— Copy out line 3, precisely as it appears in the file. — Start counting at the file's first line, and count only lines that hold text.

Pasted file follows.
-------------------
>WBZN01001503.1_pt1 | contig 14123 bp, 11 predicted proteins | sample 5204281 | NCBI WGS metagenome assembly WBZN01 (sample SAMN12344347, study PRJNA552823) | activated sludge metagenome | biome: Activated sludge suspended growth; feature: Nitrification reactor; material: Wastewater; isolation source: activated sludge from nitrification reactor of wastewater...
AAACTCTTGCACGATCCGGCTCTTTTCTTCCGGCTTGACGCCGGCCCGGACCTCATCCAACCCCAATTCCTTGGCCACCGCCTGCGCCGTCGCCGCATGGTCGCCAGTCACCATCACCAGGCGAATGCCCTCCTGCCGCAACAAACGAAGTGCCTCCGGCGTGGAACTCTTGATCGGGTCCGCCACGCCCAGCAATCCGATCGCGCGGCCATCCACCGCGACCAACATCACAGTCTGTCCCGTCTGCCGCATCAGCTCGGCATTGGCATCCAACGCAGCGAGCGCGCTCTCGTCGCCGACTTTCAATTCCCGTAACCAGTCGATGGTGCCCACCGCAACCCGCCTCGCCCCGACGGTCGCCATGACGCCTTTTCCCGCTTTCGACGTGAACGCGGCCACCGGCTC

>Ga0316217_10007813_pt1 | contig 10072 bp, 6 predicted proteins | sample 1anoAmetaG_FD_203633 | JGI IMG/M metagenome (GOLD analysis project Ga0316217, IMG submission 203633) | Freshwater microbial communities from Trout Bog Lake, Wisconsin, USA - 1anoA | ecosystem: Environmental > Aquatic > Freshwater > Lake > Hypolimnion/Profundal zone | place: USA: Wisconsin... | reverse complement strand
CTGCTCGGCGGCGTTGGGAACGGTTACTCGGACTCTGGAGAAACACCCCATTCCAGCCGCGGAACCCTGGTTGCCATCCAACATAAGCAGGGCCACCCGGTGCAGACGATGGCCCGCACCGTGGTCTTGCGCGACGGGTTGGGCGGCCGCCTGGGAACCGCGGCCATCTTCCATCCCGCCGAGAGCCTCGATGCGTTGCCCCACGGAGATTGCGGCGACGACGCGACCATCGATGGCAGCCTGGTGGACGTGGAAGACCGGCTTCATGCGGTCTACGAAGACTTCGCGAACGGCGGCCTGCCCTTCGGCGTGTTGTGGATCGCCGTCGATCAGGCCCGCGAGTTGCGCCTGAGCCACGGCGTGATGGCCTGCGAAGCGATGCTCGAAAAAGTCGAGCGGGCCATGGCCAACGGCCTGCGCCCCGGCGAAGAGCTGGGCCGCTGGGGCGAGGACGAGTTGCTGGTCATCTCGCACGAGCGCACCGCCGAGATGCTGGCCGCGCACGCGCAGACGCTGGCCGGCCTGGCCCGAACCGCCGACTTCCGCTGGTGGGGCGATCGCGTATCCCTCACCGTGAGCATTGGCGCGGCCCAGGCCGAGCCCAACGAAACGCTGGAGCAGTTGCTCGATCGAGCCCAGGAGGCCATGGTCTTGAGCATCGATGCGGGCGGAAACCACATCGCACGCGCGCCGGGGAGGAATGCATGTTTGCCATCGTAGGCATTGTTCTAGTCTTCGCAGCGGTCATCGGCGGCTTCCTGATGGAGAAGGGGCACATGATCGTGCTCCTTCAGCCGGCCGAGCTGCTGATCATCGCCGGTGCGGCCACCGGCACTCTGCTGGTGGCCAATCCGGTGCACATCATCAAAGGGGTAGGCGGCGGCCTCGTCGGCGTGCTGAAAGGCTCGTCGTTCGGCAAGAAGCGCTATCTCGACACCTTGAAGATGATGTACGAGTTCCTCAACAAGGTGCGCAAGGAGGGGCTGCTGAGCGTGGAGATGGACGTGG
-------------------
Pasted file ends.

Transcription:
>Ga0316217_10007813_pt1 | contig 10072 bp, 6 predicted proteins | sample 1anoAmetaG_FD_203633 | JGI IMG/M metagenome (GOLD analysis project Ga0316217, IMG submission 203633) | Freshwater microbial communities from Trout Bog Lake, Wisconsin, USA - 1anoA | ecosystem: Environmental > Aquatic > Freshwater > Lake > Hypolimnion/Profundal zone | place: USA: Wisconsin... | reverse complement strand